Now the major struggle is the search for money to continue funding the project. "We've proved the value of the project," Frankenberger said. "Over the next year, we will be investigating both internal and external funding sources that may allow us to continue the project beyond next year."
          By participating in the project students fulfill the 30-hour service-learning requirement needed to graduate from UW-Eau Claire. Frankenberger has found that the service-learning requirement, established in 1995, has not affected the number of volunteers. Students were interested in the project before they needed it — or something similar — to graduate.
          Frankenberger admits his involvement in the project has benefited him personally in his roles as a teacher and as a psychologist.
          "I've learned about the culture and the importance of being a good listener," Frankenberger said. "I really like the idea of the 'talking circle' where everybody has an opportunity to talk but also that everybody must listen. That's really valued in the Ojibwe culture. At universities we sometimes lose track of that part of communication."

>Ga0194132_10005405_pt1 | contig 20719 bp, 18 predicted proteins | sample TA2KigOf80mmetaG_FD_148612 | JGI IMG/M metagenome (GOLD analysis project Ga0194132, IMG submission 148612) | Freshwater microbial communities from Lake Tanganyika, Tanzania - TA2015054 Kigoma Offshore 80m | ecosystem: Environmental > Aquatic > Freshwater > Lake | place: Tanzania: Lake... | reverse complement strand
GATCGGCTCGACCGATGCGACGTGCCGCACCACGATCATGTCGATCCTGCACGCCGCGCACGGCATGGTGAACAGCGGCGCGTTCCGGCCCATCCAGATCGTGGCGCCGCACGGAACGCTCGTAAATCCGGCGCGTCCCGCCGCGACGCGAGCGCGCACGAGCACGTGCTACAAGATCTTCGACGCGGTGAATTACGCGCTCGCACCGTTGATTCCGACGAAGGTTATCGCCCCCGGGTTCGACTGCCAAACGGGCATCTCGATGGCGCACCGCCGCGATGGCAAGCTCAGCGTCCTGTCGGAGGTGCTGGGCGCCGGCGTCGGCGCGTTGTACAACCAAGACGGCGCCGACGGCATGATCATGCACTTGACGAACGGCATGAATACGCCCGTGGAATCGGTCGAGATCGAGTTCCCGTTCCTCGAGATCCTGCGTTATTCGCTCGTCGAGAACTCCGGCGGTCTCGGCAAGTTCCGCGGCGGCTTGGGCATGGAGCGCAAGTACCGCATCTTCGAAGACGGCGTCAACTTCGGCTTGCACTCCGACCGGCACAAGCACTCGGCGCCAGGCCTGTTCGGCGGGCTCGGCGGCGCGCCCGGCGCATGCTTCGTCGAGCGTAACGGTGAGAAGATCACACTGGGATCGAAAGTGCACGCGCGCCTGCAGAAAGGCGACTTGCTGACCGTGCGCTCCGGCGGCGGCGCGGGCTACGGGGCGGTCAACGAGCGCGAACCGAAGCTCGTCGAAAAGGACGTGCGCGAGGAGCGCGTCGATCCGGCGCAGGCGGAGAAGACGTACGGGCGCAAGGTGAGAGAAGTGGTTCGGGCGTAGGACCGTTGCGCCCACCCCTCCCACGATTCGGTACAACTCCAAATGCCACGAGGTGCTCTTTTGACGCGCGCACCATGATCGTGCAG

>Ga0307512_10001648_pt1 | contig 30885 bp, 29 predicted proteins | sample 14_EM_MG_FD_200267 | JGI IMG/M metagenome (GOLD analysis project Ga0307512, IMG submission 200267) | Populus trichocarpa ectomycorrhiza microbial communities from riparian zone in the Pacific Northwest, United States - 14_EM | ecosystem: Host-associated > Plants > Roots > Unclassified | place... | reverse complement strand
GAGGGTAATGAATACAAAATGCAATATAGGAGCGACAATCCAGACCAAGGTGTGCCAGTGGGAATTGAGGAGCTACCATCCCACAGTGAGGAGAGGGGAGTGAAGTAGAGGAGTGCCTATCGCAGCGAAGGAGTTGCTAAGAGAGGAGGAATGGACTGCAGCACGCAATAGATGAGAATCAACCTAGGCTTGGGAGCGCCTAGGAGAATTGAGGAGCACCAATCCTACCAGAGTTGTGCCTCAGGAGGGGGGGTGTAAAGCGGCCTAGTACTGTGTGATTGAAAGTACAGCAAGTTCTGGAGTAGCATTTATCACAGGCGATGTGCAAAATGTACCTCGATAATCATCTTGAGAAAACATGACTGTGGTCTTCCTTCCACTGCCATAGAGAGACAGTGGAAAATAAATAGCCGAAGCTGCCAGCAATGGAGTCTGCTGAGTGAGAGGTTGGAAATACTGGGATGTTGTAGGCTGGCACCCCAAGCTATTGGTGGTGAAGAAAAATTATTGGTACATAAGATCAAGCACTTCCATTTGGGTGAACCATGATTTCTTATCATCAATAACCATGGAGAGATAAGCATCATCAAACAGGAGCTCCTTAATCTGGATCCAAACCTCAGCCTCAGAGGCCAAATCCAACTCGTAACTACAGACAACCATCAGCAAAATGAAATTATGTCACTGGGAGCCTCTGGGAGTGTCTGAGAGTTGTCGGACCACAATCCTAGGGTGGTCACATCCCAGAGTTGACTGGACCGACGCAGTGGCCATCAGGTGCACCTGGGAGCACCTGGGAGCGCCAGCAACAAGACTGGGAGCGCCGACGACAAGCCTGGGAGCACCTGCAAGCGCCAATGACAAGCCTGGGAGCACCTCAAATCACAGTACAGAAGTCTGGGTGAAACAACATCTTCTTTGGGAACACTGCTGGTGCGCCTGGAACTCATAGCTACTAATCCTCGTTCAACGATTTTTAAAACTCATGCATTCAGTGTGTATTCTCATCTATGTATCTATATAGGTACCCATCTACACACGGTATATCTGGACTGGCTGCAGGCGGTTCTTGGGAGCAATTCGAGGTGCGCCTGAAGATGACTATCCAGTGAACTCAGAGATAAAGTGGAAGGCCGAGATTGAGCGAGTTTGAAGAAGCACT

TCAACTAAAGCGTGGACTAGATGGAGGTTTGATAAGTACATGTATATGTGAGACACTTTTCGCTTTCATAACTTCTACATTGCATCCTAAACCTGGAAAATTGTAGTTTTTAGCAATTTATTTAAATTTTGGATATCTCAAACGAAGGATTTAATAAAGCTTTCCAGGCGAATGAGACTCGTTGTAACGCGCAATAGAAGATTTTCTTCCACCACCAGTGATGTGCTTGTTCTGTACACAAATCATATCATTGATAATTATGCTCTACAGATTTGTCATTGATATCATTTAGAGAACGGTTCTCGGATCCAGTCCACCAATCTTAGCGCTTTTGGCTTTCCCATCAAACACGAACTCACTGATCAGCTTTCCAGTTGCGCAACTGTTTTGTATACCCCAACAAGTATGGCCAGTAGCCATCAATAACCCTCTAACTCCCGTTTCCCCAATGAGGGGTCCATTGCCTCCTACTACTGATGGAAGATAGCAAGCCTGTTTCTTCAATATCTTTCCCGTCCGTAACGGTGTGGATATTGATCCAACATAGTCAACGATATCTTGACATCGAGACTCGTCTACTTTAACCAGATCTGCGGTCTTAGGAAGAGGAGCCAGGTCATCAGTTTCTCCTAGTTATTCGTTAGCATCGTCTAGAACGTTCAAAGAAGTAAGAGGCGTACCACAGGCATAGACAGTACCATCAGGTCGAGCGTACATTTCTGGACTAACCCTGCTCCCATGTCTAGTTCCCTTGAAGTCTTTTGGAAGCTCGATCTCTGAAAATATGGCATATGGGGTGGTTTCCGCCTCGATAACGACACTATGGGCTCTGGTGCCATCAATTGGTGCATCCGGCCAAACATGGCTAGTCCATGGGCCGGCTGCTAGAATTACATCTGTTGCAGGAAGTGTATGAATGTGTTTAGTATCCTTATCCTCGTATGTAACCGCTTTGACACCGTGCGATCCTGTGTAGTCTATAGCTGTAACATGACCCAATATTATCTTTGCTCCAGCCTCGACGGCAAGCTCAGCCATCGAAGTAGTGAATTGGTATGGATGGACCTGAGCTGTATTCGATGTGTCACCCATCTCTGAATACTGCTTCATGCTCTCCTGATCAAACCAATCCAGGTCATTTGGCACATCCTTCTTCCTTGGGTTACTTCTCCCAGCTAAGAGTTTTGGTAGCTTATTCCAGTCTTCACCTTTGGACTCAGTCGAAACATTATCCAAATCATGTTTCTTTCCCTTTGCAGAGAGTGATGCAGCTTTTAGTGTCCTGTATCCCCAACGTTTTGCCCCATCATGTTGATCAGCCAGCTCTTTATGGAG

After students have worked on the reservation, they must write reaction papers.
          "The experience really has an impact on the students," Frankenberger said. "They studied the American Indian culture, but it didn't have as much of an impact on them. I've been amazed at how much students know about the culture, tribes, treaty rights. What they were missing was the human element."
          On the trip home from a visit to the Lac du Flambeau community, Frankenberger said a student told him, "This is the best educational experience I've ever had in my life!"

UW-Eau Claire Home [Administrative Offices] [News Bureau]
Janice B. Wisner
UW-Eau Claire News Bureau
Schofield 201
(715) 836-4741

Updated: May 16, 2000